Redelineation to remain in power an old BN trick, says Chandra Muzaffar

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PETALING JAYA: Renowned social critic Chandra Muzaffar says the latest redelineation of electoral boundaries passed by the Dewan Rakyat on Wednesday is not surprising, adding that such an exercise has been done many times in the past to favour Barisan Nasional (BN).

“Former prime minister Dr Mahathir Mohamad did the same thing in 2003, he went on the basis of Barisan Nasional’s performance in 1999 after they lost some Malay support after Anwar Ibrahim’s sacking as deputy prime minister,” said Chandra, who now heads the 1Malaysia Foundation.

He said in the past, electoral boundaries were redrawn to dilute Malay constituencies, to counter anti-government sentiments among Malay voters in the wake of the reformasi movement sparked by Anwar’s dismissal.

“He (Mahathir) was doing the reverse of what’s happening now, but also for the same purpose, power.”

On Wednesday, the Dewan Rakyat passed a motion on the redelineation of electoral boundaries, amid strong protests from opposition MPs who accuse the Election Commission (EC) of working in cohorts with BN to ensure the coalition’s victory at the next polls.

Mahathir, who now chairs opposition coalition Pakatan Harapan, has also slammed the redelineation report, saying it was unfair.

Yesterday, DAP secretary-general Lim Guan Eng said the redelineation would create more racial enclaves to divide and turn Malaysians against each other.

Chandra agreed that the latest redelineation, which drew strong protests from the opposition, was to ensure BN’s grip on power.

But he said although the new electoral map would see greater concentrations of certain communities in some seats, he did not think race was the main motivation.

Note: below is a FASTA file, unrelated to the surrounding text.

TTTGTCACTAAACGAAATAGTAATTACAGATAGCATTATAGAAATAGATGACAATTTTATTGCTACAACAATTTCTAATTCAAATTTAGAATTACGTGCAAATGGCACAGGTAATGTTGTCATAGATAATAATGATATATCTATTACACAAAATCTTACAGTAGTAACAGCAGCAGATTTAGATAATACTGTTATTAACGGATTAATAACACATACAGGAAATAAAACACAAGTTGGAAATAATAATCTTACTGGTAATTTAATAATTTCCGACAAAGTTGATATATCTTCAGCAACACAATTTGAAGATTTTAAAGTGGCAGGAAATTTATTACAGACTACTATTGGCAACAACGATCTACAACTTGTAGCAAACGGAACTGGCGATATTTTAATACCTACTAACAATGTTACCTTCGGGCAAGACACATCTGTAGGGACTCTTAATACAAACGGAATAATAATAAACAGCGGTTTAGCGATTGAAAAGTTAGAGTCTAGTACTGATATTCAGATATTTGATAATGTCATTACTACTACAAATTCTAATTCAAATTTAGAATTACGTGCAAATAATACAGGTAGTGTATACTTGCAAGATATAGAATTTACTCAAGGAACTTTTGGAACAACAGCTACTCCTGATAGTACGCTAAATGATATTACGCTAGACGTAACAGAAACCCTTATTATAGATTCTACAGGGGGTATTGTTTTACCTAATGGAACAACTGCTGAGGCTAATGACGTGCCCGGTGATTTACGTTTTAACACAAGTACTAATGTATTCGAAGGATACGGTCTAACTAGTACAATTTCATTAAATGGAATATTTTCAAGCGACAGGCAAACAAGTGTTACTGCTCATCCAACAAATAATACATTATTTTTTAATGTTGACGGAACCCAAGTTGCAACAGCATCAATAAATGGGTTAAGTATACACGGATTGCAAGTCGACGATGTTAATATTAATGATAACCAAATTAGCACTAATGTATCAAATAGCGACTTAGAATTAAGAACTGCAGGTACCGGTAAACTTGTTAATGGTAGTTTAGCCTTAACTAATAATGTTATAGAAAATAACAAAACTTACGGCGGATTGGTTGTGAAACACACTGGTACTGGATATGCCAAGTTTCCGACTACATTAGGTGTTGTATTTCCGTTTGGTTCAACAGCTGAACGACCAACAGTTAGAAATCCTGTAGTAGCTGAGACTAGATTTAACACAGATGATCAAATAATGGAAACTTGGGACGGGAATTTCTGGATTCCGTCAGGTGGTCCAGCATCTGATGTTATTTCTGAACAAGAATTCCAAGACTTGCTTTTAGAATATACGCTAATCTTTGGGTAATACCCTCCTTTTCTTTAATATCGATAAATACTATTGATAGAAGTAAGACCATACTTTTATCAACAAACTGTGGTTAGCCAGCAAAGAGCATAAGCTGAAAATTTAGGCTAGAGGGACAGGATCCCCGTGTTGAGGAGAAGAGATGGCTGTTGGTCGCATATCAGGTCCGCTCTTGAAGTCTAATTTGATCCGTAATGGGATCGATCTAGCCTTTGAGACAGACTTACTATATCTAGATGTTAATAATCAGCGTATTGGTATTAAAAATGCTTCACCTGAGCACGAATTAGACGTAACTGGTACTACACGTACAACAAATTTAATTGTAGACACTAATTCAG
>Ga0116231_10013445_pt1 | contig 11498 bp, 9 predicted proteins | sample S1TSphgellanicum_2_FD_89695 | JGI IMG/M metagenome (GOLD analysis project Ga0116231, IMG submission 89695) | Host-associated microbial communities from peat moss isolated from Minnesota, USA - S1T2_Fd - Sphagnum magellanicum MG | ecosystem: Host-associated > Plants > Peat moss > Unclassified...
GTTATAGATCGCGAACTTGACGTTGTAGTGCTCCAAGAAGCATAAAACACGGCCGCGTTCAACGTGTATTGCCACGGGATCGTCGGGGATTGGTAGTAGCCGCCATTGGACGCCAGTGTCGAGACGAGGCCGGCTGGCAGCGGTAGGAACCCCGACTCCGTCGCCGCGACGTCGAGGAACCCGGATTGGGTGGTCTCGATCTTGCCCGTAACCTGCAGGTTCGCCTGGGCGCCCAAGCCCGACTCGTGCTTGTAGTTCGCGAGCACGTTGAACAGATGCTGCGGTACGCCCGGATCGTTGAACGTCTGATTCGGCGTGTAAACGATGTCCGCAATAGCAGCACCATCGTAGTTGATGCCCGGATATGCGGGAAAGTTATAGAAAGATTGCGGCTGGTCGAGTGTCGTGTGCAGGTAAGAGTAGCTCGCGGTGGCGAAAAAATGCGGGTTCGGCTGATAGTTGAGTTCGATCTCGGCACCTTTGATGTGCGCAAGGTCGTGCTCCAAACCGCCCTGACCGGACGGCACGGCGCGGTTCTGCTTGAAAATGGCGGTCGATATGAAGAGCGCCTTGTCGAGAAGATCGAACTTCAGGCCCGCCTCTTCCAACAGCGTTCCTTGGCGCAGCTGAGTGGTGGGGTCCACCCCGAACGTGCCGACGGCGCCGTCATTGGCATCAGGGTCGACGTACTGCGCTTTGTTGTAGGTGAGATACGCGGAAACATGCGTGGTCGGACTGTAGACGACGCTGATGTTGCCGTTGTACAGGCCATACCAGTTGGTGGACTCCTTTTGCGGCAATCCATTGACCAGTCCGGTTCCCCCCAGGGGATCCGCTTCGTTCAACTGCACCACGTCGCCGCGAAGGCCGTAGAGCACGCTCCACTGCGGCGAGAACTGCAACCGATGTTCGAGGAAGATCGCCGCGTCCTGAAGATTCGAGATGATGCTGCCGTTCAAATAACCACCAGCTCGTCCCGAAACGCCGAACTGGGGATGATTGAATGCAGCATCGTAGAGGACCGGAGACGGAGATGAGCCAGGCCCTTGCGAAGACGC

“I don’t believe that the ethnic factor is the main consideration, rather I believe it is to ensure that the ruling coalition can perpetuate its power. I think this is the real consideration,” he told FMT.

“Some constituencies may have had 55% of voters of one race, and 45% of another race. Now, this ratio may be 75% from one community and 25% of another community.”

Chandra however warned that the redelineation could lead to candidates resorting to ethnic sentiments in seats dominated by certain races.

He said the latest episode showed the importance of the EC to be an independent body which is detached from those in power.

“The Election Commission should have and must adhere to the guiding principles on constituency redelineation in the Federal Constitution.

“The guiding principles in the constitution are clear, they are related to things like geography, topography, and demographics, but the principles do not encourage ethnic voting. When it speaks to the interests of a community, it isn’t a reference to any ethnic community.”

He said those behind the drafting of the constitution had not emphasised ethnicity so that Malaysians would not identify themselves based on race.